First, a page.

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NZ and Aus e-government responsiveness scores poorly

Thursday 28 April 2016

NZ and Aus e-government responsiveness scores poorly

Central government agencies on both sides of the Tasman have scored poorly in a University of Otago study of e-government responsiveness published online by Government Information Quarterly, the top ranked journal in the field.

Professor Robin Gauld, Director of the Centre for Health Systems in the Department of Preventive and Social Medicine, says the longitudinal study — carried out in 2006, 2008 and 2013 — involved sending an email to 790 Australian and 115 New Zealand, national, state and local government agencies asking their location and opening hours.

They then graded the responses, giving A to agencies that did more than answer the two questions, and a B to ones which simply gave their hours and location. Those that only answered one question received a C and those which gave an inadequate answer or failed to answer at all were ranked D.

Professor Gauld says, “Over time we have found the Australian federal agencies have had a woeful performance. However, they have improved from a median ranking of D to a C during that time, but state-level agencies have slipped from a C to a D,” he says.

“The New Zealand performance has also dropped at central government level, going from a B median to a C over the same period. If you want to find responsiveness then local government is where you should go. New Zealand agencies have scored a consistent B median throughout the study with Australian agencies scoring a B in the 2013 round of responses — which was the first time we included Australian local government in the study.”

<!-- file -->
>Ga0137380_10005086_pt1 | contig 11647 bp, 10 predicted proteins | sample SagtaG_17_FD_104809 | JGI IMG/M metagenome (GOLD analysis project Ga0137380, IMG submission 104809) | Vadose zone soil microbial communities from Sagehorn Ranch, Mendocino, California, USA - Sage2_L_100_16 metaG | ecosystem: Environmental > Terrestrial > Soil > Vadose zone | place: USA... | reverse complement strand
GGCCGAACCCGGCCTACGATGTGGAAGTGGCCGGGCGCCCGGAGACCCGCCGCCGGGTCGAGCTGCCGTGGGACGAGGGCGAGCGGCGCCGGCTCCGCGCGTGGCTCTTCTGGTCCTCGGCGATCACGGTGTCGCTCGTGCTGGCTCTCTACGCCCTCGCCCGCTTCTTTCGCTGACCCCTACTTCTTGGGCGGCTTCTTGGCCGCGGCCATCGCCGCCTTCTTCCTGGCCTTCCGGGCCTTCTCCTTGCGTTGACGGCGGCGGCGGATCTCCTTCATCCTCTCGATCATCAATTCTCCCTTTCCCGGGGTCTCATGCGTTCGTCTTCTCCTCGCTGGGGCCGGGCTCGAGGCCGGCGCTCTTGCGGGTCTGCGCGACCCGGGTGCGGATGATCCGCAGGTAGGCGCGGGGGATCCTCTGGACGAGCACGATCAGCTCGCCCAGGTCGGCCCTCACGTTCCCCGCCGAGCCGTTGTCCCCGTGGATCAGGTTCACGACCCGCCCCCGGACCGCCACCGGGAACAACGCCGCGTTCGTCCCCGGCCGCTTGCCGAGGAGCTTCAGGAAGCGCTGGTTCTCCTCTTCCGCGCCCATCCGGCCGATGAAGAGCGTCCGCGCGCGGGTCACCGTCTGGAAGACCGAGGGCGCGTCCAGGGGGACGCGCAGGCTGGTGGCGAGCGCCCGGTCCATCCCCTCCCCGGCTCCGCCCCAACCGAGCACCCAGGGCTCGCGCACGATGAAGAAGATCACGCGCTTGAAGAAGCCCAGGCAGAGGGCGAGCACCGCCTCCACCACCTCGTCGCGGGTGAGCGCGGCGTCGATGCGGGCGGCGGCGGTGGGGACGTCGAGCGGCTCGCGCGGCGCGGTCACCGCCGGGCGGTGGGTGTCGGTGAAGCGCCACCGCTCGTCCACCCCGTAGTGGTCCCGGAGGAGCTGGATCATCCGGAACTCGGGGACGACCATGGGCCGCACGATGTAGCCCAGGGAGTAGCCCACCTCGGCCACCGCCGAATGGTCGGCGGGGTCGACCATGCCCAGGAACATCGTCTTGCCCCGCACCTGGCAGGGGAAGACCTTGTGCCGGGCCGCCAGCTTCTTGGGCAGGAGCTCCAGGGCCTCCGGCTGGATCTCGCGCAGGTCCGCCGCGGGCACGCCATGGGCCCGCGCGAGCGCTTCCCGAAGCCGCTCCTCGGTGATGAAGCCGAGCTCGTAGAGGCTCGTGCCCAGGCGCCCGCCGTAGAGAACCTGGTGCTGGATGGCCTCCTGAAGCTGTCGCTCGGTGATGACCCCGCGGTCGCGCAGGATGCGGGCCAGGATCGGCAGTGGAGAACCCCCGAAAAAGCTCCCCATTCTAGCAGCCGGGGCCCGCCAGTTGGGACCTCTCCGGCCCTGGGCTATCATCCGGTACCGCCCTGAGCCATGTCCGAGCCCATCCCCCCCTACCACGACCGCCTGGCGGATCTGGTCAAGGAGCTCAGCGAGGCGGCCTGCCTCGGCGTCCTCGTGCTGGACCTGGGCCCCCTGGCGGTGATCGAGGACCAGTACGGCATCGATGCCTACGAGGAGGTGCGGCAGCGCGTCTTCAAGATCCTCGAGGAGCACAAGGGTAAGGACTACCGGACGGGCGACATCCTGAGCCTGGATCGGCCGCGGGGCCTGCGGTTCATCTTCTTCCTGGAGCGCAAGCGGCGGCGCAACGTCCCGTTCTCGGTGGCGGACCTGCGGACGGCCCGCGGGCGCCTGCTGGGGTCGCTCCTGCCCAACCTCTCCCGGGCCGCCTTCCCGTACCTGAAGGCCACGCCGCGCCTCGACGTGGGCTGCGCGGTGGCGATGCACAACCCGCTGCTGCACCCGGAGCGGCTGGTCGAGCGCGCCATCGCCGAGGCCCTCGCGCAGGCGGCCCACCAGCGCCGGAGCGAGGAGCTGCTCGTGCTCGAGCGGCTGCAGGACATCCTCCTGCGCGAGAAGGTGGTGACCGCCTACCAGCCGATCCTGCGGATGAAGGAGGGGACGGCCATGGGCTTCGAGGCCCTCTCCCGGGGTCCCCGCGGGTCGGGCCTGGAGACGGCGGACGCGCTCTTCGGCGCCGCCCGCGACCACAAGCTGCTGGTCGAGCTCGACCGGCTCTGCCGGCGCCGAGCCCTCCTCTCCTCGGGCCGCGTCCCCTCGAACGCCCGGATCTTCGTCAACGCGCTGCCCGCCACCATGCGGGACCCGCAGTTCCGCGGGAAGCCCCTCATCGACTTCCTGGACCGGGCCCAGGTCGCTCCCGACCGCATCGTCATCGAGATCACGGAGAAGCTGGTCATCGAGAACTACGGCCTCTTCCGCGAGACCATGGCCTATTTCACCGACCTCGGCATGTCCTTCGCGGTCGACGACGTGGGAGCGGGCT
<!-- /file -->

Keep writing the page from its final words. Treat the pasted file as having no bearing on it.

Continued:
Professor Gauld says government agencies are increasingly encouraging people to use e-government services for things like applying for passports or doing tax returns and so forth.

“If you are going to invest in services via e-mail or online portals and websites then those services should be responsive. Our study shows the quality of response — in other words, whether you actually get an answer to your questions, and whether you get accurate answers to your questions — has gone down over time.”

Professor Gauld says the agencies need to ask themselves what is going on.

“We speculate it might be people are just getting more and more emails these days and prioritising them. But having said that, if the Government is investing tax money in these services, then as a member of the public you would expect a response to your queries.”

“If agencies have this form of contact on their website, then they need to think how are they are supporting it to ensure people’s enquiries are answered.”


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